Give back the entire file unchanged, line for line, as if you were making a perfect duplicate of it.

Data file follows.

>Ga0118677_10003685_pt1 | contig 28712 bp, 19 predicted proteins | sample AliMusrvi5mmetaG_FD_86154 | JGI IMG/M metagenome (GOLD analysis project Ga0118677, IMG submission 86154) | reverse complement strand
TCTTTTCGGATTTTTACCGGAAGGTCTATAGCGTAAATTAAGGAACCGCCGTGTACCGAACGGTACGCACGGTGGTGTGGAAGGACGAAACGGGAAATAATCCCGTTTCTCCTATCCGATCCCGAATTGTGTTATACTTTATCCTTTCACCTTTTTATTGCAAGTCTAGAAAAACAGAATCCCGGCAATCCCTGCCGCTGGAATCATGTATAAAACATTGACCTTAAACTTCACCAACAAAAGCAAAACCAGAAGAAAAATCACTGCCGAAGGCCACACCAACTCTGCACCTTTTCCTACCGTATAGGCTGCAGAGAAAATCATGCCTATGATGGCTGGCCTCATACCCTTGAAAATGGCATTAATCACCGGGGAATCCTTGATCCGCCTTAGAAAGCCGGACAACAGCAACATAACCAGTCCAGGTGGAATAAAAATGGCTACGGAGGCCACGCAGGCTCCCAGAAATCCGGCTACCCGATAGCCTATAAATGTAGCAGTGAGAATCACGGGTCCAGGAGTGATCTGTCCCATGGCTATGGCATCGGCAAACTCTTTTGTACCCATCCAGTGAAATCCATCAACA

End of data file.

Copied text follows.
>Ga0118677_10003685_pt1 | contig 28712 bp, 19 predicted proteins | sample AliMusrvi5mmetaG_FD_86154 | JGI IMG/M metagenome (GOLD analysis project Ga0118677, IMG submission 86154) | reverse complement strand
TCTTTTCGGATTTTTACCGGAAGGTCTATAGCGTAAATTAAGGAACCGCCGTGTACCGAACGGTACGCACGGTGGTGTGGAAGGACGAAACGGGAAATAATCCCGTTTCTCCTATCCGATCCCGAATTGTGTTATACTTTATCCTTTCACCTTTTTATTGCAAGTCTAGAAAAACAGAATCCCGGCAATCCCTGCCGCTGGAATCATGTATAAAACATTGACCTTAAACTTCACCAACAAAAGCAAAACCAGAAGAAAAATCACTGCCGAAGGCCACACCAACTCTGCACCTTTTCCTACCGTATAGGCTGCAGAGAAAATCATGCCTATGATGGCTGGCCTCATACCCTTGAAAATGGCATTAATCACCGGGGAATCCTTGATCCGCCTTAGAAAGCCGGACAACAGCAACATAACCAGTCCAGGTGGAATAAAAATGGCTACGGAGGCCACGCAGGCTCCCAGAAATCCGGCTACCCGATAGCCTATAAATGTAGCAGTGAGAATCACGGGTCCAGGAGTGATCTGTCCCATGGCTATGGCATCGGCAAACTCTTTTGTACCCATCCAGTGAAATCCATCAACA